I’ve read an article this past week in Christianity Today about the growing number of folks in their 50s and 60s who are leaving their churches. As faith communities focus increasingly more on programs for children and activities for the youth and targeting young families, older Christians around us are experiencing a midlife crisis of faith. But they’re not wrestling with their beliefs, they’re struggling with their role now in the body of Christ. Empty nesters are facing different challenges now: relationship shifts, loneliness, health issues, death. And they’re attending and participating less and less in the life of their churches because they’re feeling more and more like their particular place in life is being ignored.
The author of the short article, Michelle Van Loon, took an informal survey of 500 Christians about their church experiences as they had grown older. Almost half of the respondents said they had scaled back their involvement from what it had been a decade earlier. Those who had downshifted or left their churches cited several reasons: weariness with church politics, increased career demands, significant time devoted to caring for parents or grandchildren, health issues, and a sense that somehow they had outgrown their church.
“I’m tired of the same programs year after year,” one said. “I want deeper relationships with fewer people, more spiritual exercises like prayer and meditation than the canned studies our church offers.”
Now, here’s the part of the article that really spoke to me and confirmed for me a whole lot of what we’re doing here at Central:
“Anecdotally speaking, it seemed that those over 40 who discovered meaningful service, worship, and connections reported that their church was committed to intergenerational ministry rather than family-centered, child-focused programming. Though there is some overlap between the two ministry philosophies, the congregations that concentrate on families with children under 18 unintentionally marginalize those who don’t fit the profile. Churches with intergenerational ministry have invested in building connections between members of different ages and nurturing fruitfulness in every season of life.”
I am completely sold, and have been for a while, on fostering an intergenerational culture in our churches. From our Running the Race series a couple of summers ago to our Sticky Buddy initiatives today, we’re trying to do more and more of this here at Central. But it’s tough. It goes against our human nature; it certainly goes against the grain of our culture. It’s hard work trying to integrate our small groups. It’s not easy to get older people to outdoor family picnics and activities or to get our younger families and students to attend potlucks or game nights with our older crowd. It takes careful planning and a high commitment to the importance of intergenerational relationships to come up with new and better ways of getting our people together.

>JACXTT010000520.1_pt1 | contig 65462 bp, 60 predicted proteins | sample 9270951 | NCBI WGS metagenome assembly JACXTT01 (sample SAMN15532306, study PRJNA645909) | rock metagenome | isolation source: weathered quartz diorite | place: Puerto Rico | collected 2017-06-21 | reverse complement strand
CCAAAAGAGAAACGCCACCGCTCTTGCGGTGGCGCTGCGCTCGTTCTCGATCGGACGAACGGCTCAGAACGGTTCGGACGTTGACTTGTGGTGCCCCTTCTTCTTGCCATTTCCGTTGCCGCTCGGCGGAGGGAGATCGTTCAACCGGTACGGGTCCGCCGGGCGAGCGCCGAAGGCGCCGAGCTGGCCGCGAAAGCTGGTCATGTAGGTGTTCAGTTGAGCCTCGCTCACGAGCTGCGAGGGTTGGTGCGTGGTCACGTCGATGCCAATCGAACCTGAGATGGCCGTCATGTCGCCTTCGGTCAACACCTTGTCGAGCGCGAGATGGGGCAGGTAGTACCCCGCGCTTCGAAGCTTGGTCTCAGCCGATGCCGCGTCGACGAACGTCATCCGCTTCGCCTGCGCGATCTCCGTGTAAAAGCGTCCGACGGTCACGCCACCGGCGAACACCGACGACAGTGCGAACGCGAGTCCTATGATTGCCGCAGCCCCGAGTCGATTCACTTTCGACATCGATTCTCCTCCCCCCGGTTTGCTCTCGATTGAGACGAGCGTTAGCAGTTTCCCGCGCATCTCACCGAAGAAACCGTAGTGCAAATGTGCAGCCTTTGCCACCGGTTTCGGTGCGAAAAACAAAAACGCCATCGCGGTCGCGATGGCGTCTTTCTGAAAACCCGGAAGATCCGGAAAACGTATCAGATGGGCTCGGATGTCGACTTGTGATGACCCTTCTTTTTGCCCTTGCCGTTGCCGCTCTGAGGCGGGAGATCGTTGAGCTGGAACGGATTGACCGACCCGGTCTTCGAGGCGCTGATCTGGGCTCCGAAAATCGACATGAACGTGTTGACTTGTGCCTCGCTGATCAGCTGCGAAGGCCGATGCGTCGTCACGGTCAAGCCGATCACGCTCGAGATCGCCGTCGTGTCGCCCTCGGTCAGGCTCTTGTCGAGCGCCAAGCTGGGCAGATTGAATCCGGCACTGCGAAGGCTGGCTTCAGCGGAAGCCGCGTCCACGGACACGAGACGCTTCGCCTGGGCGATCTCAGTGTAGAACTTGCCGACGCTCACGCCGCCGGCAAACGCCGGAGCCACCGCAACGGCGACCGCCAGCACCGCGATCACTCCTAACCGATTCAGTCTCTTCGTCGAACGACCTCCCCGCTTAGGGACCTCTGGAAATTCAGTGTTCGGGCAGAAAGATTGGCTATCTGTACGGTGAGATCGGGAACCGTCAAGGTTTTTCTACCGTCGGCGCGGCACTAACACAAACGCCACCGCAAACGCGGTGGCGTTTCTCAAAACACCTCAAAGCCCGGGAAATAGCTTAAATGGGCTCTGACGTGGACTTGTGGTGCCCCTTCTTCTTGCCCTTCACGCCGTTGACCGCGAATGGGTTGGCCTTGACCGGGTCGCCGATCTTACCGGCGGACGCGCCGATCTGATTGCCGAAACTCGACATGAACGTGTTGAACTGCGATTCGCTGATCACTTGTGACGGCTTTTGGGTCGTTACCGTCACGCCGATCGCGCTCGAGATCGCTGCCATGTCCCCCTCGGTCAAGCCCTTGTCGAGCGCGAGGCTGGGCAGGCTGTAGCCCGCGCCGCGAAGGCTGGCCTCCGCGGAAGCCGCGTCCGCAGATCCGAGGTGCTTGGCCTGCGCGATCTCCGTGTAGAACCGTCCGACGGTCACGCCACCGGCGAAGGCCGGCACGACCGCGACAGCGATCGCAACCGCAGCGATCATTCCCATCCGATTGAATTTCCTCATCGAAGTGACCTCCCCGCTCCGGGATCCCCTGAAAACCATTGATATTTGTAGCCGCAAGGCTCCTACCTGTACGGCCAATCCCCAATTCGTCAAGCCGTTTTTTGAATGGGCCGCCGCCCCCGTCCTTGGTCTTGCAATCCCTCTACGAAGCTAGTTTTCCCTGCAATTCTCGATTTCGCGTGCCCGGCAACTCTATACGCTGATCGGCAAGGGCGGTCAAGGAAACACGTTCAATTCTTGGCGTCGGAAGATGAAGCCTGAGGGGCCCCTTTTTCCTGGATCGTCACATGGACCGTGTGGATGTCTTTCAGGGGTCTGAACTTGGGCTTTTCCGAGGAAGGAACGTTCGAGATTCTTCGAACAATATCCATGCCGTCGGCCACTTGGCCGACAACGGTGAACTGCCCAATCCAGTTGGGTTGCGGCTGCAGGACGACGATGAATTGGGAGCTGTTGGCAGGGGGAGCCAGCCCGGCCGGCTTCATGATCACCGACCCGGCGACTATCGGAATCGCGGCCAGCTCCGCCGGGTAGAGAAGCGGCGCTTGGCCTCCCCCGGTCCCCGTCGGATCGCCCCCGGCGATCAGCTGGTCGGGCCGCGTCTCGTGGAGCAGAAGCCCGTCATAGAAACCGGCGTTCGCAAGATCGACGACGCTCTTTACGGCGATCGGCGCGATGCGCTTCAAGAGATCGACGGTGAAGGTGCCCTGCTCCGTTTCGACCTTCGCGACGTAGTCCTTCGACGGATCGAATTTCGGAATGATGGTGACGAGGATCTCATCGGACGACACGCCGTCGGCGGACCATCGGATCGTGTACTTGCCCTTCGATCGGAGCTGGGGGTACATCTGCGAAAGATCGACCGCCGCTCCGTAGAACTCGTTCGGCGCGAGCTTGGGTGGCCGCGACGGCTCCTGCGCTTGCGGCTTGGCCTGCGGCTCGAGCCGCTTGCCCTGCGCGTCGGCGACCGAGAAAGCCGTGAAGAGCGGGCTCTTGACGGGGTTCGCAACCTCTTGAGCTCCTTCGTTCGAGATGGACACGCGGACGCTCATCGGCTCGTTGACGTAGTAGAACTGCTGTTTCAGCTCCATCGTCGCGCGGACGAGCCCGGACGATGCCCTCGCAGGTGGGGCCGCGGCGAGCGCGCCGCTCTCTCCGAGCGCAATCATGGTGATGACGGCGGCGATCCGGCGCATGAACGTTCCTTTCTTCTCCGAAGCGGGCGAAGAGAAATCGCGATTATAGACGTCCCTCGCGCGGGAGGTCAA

We’re trying to do it in our worship assemblies with more interactive time during the Lord’s meal, with more storytelling and sharing, with more prayer time together in the pews. Our student ministry is in its second year of discipleship “tracks” that pair our teens up with a couple of adults to explore knowledge, community, inner life, and mission avenues of spiritual growth together. Our current “Holy Sexuality” series is a carefully scheduled “congregational conversation” about everything from raising holy kids to identifying and working on sexuality issues in our own marriages to recovering from sexual abuse. Our purity ceremony is an event for the whole church family. Our second Sticky Buddy event is coming up next month.
Some of our ideas are better than others. Not everything we try wildly succeeds. But we believe that if we spend most of our “church time” only with our peers and people of our own age and stage of life, we’ll produce shallow, inwardly-focused Christians. Intergenerational churches willing to do the hard work that’s required, we think, will turn out Christians who understand sacrifice and service, who have a much broader view of the Kingdom of God and who’s in it, and who are appreciated and highly valued at every stage of life. We’re committed to it here at Central.
The process of de-DFW’ing my children has not been slow and steady; it’s been rapid and sure. Valerie bought a pair of cowboy boots less than six months after our move to Amarillo. All the pre-sets in her truck are on country music stations, and have been for a while. All three of the girls prefer the locally owned restaurants and coffee shops instead of the national chains — The Palace and Texas Tea are the favorites — and they’ll defend them like they’re members of the family. They complain about a long travel distance to the other side of town (ten minutes) and they praise the big sky and the beautiful sunsets.
It was seriously hammered home to me this weekend just how “rural” we’ve all become when we spent more than three hours with Carley as she showed her rabbit at the Randall County Junior Livestock Show. Oliver, a six-month-old cinnamon breed who’s been living in a large cage in my garage since September, didn’t take first place. But both Carley and Ollie did us proud in their own understated ways. She didn’t drop Oliver while moving him from the carrier to the judge’s boxes in front of the crowd like a few of the participants did. And Ollie behaved himself very well for the awkward manipulations he had to endure and for the pictures afterward.
Yes, my youngest daughter is in FFA. No, I never would have imagined that four years ago. And, of course, I couldn’t be more proud of her and more grateful that we live with such wonderful people in Amarillo.